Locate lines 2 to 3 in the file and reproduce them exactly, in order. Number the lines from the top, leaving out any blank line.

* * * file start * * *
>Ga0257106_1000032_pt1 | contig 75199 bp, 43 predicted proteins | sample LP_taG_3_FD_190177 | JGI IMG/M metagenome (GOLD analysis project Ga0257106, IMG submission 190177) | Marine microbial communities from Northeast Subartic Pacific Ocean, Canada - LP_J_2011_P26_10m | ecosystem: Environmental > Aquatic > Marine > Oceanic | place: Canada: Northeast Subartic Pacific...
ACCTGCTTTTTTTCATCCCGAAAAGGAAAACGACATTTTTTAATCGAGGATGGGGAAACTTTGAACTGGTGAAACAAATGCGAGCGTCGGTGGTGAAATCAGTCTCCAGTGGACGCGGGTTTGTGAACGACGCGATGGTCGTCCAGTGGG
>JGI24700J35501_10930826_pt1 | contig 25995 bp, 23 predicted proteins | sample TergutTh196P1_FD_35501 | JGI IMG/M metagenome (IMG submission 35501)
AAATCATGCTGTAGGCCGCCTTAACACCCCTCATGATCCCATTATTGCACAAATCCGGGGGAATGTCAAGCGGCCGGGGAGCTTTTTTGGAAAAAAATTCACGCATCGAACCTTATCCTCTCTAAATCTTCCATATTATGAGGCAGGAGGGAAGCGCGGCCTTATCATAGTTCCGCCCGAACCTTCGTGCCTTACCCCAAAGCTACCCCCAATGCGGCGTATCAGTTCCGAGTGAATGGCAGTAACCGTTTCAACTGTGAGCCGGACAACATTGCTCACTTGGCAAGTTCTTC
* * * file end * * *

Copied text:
ACCTGCTTTTTTTCATCCCGAAAAGGAAAACGACATTTTTTAATCGAGGATGGGGAAACTTTGAACTGGTGAAACAAATGCGAGCGTCGGTGGTGAAATCAGTCTCCAGTGGACGCGGGTTTGTGAACGACGCGATGGTCGTCCAGTGGG
>JGI24700J35501_10930826_pt1 | contig 25995 bp, 23 predicted proteins | sample TergutTh196P1_FD_35501 | JGI IMG/M metagenome (IMG submission 35501)